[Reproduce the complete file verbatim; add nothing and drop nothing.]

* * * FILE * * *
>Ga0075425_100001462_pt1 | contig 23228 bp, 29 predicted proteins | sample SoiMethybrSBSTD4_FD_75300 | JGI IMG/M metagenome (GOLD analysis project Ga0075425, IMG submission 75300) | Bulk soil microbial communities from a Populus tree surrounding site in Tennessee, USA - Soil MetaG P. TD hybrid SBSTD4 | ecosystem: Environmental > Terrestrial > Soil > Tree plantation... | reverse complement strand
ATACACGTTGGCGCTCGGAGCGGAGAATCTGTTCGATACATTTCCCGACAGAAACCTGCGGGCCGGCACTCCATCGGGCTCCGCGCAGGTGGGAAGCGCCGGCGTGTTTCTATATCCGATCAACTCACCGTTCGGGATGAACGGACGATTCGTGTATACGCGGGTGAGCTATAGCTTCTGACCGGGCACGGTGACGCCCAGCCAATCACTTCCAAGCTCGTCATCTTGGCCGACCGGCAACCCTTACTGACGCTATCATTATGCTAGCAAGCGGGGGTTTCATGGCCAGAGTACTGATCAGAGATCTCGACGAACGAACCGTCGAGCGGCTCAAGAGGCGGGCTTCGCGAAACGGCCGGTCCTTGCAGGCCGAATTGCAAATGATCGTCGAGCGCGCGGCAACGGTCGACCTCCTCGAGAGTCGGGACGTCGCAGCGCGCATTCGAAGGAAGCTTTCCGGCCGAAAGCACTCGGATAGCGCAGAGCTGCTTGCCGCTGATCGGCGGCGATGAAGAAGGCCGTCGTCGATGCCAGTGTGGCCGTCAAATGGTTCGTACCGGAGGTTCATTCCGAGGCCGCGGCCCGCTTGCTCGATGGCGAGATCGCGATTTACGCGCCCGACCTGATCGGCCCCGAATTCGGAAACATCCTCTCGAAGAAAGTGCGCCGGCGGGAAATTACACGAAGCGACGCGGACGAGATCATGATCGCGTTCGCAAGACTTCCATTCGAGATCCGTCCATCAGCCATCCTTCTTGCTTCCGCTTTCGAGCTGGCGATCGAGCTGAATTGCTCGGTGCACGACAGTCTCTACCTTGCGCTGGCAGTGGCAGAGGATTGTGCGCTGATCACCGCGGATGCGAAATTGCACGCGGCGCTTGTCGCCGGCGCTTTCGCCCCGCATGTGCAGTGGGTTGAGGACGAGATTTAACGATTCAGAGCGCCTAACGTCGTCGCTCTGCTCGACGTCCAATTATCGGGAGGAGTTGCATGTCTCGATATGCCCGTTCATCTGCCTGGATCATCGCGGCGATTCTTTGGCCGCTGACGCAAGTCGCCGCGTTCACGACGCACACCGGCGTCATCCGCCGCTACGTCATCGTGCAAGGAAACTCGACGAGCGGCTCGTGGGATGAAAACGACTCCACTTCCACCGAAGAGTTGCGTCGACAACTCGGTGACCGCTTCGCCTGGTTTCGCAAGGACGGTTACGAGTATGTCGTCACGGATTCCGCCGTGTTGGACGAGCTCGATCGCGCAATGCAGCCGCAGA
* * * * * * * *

>Ga0075425_100001462_pt1 | contig 23228 bp, 29 predicted proteins | sample SoiMethybrSBSTD4_FD_75300 | JGI IMG/M metagenome (GOLD analysis project Ga0075425, IMG submission 75300) | Bulk soil microbial communities from a Populus tree surrounding site in Tennessee, USA - Soil MetaG P. TD hybrid SBSTD4 | ecosystem: Environmental > Terrestrial > Soil > Tree plantation... | reverse complement strand
ATACACGTTGGCGCTCGGAGCGGAGAATCTGTTCGATACATTTCCCGACAGAAACCTGCGGGCCGGCACTCCATCGGGCTCCGCGCAGGTGGGAAGCGCCGGCGTGTTTCTATATCCGATCAACTCACCGTTCGGGATGAACGGACGATTCGTGTATACGCGGGTGAGCTATAGCTTCTGACCGGGCACGGTGACGCCCAGCCAATCACTTCCAAGCTCGTCATCTTGGCCGACCGGCAACCCTTACTGACGCTATCATTATGCTAGCAAGCGGGGGTTTCATGGCCAGAGTACTGATCAGAGATCTCGACGAACGAACCGTCGAGCGGCTCAAGAGGCGGGCTTCGCGAAACGGCCGGTCCTTGCAGGCCGAATTGCAAATGATCGTCGAGCGCGCGGCAACGGTCGACCTCCTCGAGAGTCGGGACGTCGCAGCGCGCATTCGAAGGAAGCTTTCCGGCCGAAAGCACTCGGATAGCGCAGAGCTGCTTGCCGCTGATCGGCGGCGATGAAGAAGGCCGTCGTCGATGCCAGTGTGGCCGTCAAATGGTTCGTACCGGAGGTTCATTCCGAGGCCGCGGCCCGCTTGCTCGATGGCGAGATCGCGATTTACGCGCCCGACCTGATCGGCCCCGAATTCGGAAACATCCTCTCGAAGAAAGTGCGCCGGCGGGAAATTACACGAAGCGACGCGGACGAGATCATGATCGCGTTCGCAAGACTTCCATTCGAGATCCGTCCATCAGCCATCCTTCTTGCTTCCGCTTTCGAGCTGGCGATCGAGCTGAATTGCTCGGTGCACGACAGTCTCTACCTTGCGCTGGCAGTGGCAGAGGATTGTGCGCTGATCACCGCGGATGCGAAATTGCACGCGGCGCTTGTCGCCGGCGCTTTCGCCCCGCATGTGCAGTGGGTTGAGGACGAGATTTAACGATTCAGAGCGCCTAACGTCGTCGCTCTGCTCGACGTCCAATTATCGGGAGGAGTTGCATGTCTCGATATGCCCGTTCATCTGCCTGGATCATCGCGGCGATTCTTTGGCCGCTGACGCAAGTCGCCGCGTTCACGACGCACACCGGCGTCATCCGCCGCTACGTCATCGTGCAAGGAAACTCGACGAGCGGCTCGTGGGATGAAAACGACTCCACTTCCACCGAAGAGTTGCGTCGACAACTCGGTGACCGCTTCGCCTGGTTTCGCAAGGACGGTTACGAGTATGTCGTCACGGATTCCGCCGTGTTGGACGAGCTCGATCGCGCAATGCAGCCGCAGA